Seems the American Entrepreneur Sheldon Adelson the man behind this project has previous bad history and not wanted in Spain by many.

    http://www.typicallyspanish.com/news/publish/a … 5527.shtml

    Apart from farmers and others protesting about this project it seems yet another way for Spain’s ‘B’ money industry to thrive, talk of an increase in it’s huge prostitution economy, and talk of taking Spain back to it’s property troubles of 2008, make or break it seems 🙄

  • #111812
    Profile photo of DBMarcos99
    DBMarcos99
    Participant

    I don’t think the EuroVegas project (if it does go ahead – as per the article the limiting factor is how they raise the money at these times of credit crunch and bond sale difficulties) will make a difference to property prices generally, outside the location it is built. I mentioned Barcelona as it’s possible that expat buyers may look at Catalunya. But it’s not going to affect the many properties on sale in Valencia, Murcia or Andalucia. I think we’re in for a good few years of low house prices in Spain, which imo is a good thing for the overall economy. Not so good for those who bought near the peak, unfortunately.

    http://www.theatlantic.com/magazine/archive/2012/09/can-eurovegas-save-spain/309053/

    The biggest challenge for either city, and a potential pitfall for the project, will be raising the billions of euros in capital that Adelson demands Spanish banks provide. In exchange, he claims, EuroVegas will create upwards of 250,000 jobs.

  • #111816
    Profile photo of Anonymous
    Anonymous
    Participant

    @elizabethjohn wrote:

    I live in London and want to buy a wee place in Spain nearish to the beach and with a wee bit of outside space
    for long weekends and holidays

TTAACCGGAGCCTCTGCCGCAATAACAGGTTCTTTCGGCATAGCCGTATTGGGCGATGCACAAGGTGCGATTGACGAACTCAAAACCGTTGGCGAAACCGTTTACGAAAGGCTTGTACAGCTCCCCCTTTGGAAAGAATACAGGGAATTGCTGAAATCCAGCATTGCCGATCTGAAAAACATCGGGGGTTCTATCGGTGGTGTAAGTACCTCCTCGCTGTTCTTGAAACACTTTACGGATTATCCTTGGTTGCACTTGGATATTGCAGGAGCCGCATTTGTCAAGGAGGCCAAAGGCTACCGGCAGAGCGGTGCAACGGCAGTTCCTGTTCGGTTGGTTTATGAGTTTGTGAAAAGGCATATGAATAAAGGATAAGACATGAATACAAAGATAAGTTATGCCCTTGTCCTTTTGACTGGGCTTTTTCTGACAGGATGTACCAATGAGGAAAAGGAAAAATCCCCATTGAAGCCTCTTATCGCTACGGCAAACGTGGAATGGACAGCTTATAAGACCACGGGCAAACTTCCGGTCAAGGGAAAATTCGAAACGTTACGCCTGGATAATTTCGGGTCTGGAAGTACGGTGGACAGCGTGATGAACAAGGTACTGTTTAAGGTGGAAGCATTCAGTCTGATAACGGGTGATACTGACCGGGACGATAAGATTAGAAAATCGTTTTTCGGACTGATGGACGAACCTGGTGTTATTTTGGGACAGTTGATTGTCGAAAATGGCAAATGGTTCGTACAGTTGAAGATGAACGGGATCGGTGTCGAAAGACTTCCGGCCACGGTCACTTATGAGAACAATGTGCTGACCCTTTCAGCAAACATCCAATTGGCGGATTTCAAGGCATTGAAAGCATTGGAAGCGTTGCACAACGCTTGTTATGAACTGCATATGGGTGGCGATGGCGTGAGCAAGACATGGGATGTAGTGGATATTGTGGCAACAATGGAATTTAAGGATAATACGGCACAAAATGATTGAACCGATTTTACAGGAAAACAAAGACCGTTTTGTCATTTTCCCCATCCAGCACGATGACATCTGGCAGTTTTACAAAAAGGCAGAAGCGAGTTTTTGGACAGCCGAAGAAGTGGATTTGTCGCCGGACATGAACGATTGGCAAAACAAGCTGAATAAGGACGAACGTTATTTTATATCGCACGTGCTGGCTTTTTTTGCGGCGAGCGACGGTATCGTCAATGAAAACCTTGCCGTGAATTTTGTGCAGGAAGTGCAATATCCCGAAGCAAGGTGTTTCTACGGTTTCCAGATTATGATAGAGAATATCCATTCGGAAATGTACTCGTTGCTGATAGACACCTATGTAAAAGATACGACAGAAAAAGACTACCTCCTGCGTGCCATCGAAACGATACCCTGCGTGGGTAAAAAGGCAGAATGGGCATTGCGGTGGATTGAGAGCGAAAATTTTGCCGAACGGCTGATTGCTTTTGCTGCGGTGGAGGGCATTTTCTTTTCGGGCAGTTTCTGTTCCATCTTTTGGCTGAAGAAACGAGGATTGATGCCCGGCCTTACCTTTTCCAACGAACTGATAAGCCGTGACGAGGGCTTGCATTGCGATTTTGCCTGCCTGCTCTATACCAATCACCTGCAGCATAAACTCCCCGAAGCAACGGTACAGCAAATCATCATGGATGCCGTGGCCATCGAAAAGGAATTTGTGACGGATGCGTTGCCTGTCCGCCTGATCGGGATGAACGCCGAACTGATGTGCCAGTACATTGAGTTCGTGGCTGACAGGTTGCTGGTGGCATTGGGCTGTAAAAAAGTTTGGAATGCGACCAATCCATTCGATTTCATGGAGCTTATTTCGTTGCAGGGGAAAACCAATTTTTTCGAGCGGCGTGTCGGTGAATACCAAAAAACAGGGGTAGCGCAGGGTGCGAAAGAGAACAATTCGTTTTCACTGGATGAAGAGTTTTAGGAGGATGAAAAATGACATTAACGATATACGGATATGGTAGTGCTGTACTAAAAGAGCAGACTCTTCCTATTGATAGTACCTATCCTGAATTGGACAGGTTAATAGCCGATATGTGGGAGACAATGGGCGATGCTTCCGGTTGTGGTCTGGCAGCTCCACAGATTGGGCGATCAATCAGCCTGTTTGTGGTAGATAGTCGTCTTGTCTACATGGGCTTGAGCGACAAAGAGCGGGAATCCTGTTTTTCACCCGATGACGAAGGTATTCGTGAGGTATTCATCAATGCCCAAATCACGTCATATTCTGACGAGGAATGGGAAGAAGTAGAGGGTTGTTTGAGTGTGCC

How long should I wait ?
    Liz

    I would wait until Spain has crashed out of the Euro and adopted the Peseta. This will result in an instant devaluation of the currency by at least 50% which will mean that property prices in Spain will halve overnight. However, even when Spain does drop out of the Euro this will cause tremendous economic problems and Spains economic nightmare will only begin as the devaluation will cause inflation to go sky high resulting in stellar high interest rates that will result in more bankruptcies, higher unemployment and more properties put up for sale further increasing the massive amount of property that is already on the market already causing house prices to fall even further.

    It is expected that Spain will drop out of the Euro in three to four years time but I will wait just a bit longer for things to settle down afterwards, wait say five years before buying property, but then again, you will find that things will have got so bad in Spain by then that you wouldn’t even want to step foot in the country let alone want to buy a property in the place.

    Spain is becoming another Greece, Spain is becoming a third world country, why would you want to buy a property in a Third World country where people will be living in the dirt of an economy in ruins? You would be mad to buy anything in Spain in the next five to ten years. The Spanish property market will never recover. All Spanish property is toxic rubbish.

  • #111818
    Profile photo of katy
    katy
    Spectator

    If Spain does go back to the Peseta it does not neccessarily mean that there will be a devaluation against the pound. The UK will take a hit too which will keep the pound low.

    I do agree that if Spain continues to go downhill that Brits may not want to live there. Previously loved by thousands of pensioners the crumbling health service, Town Hall services (what little there is) will be a bit of a deterrent. Already prescription charges have gone up and where before pensioners did not pay they now have to pay 10% of costs. Adding to that almost 500 common items have been removed and patients will have to pay full price for them. Some of these are for arthritis, stomach complaints etc which affects pensioners. Hospital waiting lists have increased four fold in only a few years and surely this will get worse.

  • #111821
    Profile photo of Anonymous
    Anonymous
    Participant

    @jakesuper wrote:

    … wait say five years before buying property

    The OP might be dead by then!

  • #111823
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    Anonymous
    Participant

    I know that it is really hard to believe but at one point people were buying property in Spain as a good long term investment. A good definition of a long term investment is a short-term investment that has gone bad. Spanish property may have been a good investment if you timed it correctly and bought it low and sold high but those days vanished overnight in late 2007 and Spanish property will never be an investment only a place to live.